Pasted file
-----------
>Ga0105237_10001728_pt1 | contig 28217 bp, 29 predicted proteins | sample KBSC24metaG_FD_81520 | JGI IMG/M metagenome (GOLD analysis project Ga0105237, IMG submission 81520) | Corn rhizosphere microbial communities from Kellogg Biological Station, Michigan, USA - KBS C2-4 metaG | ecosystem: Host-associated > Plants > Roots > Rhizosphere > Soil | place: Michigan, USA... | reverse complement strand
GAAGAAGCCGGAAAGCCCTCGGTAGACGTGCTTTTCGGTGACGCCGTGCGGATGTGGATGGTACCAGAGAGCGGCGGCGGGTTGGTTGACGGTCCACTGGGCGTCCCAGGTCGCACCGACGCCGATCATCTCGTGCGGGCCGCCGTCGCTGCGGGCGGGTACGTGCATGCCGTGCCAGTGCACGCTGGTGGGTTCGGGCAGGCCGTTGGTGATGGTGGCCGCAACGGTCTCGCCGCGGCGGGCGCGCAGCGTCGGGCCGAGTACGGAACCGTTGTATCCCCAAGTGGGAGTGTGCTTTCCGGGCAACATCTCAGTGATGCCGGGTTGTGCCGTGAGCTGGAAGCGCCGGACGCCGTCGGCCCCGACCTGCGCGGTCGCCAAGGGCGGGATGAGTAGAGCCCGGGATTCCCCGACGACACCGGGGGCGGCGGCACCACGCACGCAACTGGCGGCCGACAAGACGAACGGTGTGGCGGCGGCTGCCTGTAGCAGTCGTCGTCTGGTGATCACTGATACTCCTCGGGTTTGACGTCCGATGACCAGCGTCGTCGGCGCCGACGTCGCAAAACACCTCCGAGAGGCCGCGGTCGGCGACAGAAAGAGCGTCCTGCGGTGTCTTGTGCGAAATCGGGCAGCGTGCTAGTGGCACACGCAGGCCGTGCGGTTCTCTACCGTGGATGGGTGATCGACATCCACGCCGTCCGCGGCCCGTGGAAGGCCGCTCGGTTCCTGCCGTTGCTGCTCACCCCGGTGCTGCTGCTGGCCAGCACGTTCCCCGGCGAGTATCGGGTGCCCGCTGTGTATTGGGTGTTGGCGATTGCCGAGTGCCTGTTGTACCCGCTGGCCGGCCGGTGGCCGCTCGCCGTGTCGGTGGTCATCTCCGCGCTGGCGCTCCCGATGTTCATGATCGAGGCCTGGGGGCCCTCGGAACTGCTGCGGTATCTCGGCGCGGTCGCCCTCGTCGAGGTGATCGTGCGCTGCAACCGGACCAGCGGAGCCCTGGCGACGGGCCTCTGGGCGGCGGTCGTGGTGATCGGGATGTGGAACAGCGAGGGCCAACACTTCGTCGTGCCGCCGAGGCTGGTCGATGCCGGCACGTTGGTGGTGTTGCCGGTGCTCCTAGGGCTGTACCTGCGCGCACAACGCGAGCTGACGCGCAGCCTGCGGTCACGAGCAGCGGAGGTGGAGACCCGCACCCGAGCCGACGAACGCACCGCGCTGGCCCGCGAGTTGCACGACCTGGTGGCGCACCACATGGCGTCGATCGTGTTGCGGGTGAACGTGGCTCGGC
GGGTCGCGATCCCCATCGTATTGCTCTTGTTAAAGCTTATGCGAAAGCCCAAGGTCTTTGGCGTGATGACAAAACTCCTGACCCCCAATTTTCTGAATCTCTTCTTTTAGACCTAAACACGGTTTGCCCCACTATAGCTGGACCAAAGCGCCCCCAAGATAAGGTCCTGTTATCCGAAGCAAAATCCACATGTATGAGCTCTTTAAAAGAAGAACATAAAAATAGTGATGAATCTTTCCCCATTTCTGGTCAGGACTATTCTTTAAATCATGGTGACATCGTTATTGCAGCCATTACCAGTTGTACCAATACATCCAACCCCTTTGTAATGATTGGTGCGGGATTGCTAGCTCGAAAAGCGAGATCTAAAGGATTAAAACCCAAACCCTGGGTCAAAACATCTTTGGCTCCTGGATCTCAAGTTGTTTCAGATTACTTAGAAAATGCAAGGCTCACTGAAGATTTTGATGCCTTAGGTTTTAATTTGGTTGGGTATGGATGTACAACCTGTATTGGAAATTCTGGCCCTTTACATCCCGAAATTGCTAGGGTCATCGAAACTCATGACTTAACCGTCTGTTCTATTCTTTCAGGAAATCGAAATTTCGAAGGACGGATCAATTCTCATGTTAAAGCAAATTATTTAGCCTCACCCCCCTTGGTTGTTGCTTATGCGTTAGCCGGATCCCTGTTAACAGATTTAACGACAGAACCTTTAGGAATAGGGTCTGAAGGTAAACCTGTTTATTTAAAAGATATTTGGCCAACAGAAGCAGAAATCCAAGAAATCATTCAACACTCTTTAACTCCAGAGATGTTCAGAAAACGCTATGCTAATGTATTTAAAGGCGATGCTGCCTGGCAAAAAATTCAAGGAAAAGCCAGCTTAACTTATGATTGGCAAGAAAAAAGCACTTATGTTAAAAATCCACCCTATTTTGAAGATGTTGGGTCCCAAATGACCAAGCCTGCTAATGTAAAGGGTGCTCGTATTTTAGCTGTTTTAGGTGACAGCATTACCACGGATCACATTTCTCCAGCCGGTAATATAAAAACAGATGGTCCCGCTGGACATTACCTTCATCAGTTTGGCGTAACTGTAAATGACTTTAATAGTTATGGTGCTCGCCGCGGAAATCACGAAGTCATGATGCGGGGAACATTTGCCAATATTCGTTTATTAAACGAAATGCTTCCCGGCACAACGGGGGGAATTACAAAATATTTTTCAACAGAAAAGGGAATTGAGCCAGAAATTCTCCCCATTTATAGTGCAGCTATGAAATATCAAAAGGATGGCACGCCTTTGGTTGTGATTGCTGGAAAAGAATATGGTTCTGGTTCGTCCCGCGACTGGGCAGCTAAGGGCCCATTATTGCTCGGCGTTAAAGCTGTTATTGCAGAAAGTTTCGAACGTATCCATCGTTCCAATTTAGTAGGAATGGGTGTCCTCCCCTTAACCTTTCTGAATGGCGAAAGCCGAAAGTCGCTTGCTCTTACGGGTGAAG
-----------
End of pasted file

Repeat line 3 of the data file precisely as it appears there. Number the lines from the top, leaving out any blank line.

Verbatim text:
GGGTCGCGATCCCCATCGTATTGCTCTTGTTAAAGCTTATGCGAAAGCCCAAGGTCTTTGGCGTGATGACAAAACTCCTGACCCCCAATTTTCTGAATCTCTTCTTTTAGACCTAAACACGGTTTGCCCCACTATAGCTGGACCAAAGCGCCCCCAAGATAAGGTCCTGTTATCCGAAGCAAAATCCACATGTATGAGCTCTTTAAAAGAAGAACATAAAAATAGTGATGAATCTTTCCCCATTTCTGGTCAGGACTATTCTTTAAATCATGGTGACATCGTTATTGCAGCCATTACCAGTTGTACCAATACATCCAACCCCTTTGTAATGATTGGTGCGGGATTGCTAGCTCGAAAAGCGAGATCTAAAGGATTAAAACCCAAACCCTGGGTCAAAACATCTTTGGCTCCTGGATCTCAAGTTGTTTCAGATTACTTAGAAAATGCAAGGCTCACTGAAGATTTTGATGCCTTAGGTTTTAATTTGGTTGGGTATGGATGTACAACCTGTATTGGAAATTCTGGCCCTTTACATCCCGAAATTGCTAGGGTCATCGAAACTCATGACTTAACCGTCTGTTCTATTCTTTCAGGAAATCGAAATTTCGAAGGACGGATCAATTCTCATGTTAAAGCAAATTATTTAGCCTCACCCCCCTTGGTTGTTGCTTATGCGTTAGCCGGATCCCTGTTAACAGATTTAACGACAGAACCTTTAGGAATAGGGTCTGAAGGTAAACCTGTTTATTTAAAAGATATTTGGCCAACAGAAGCAGAAATCCAAGAAATCATTCAACACTCTTTAACTCCAGAGATGTTCAGAAAACGCTATGCTAATGTATTTAAAGGCGATGCTGCCTGGCAAAAAATTCAAGGAAAAGCCAGCTTAACTTATGATTGGCAAGAAAAAAGCACTTATGTTAAAAATCCACCCTATTTTGAAGATGTTGGGTCCCAAATGACCAAGCCTGCTAATGTAAAGGGTGCTCGTATTTTAGCTGTTTTAGGTGACAGCATTACCACGGATCACATTTCTCCAGCCGGTAATATAAAAACAGATGGTCCCGCTGGACATTACCTTCATCAGTTTGGCGTAACTGTAAATGACTTTAATAGTTATGGTGCTCGCCGCGGAAATCACGAAGTCATGATGCGGGGAACATTTGCCAATATTCGTTTATTAAACGAAATGCTTCCCGGCACAACGGGGGGAATTACAAAATATTTTTCAACAGAAAAGGGAATTGAGCCAGAAATTCTCCCCATTTATAGTGCAGCTATGAAATATCAAAAGGATGGCACGCCTTTGGTTGTGATTGCTGGAAAAGAATATGGTTCTGGTTCGTCCCGCGACTGGGCAGCTAAGGGCCCATTATTGCTCGGCGTTAAAGCTGTTATTGCAGAAAGTTTCGAACGTATCCATCGTTCCAATTTAGTAGGAATGGGTGTCCTCCCCTTAACCTTTCTGAATGGCGAAAGCCGAAAGTCGCTTGCTCTTACGGGTGAAG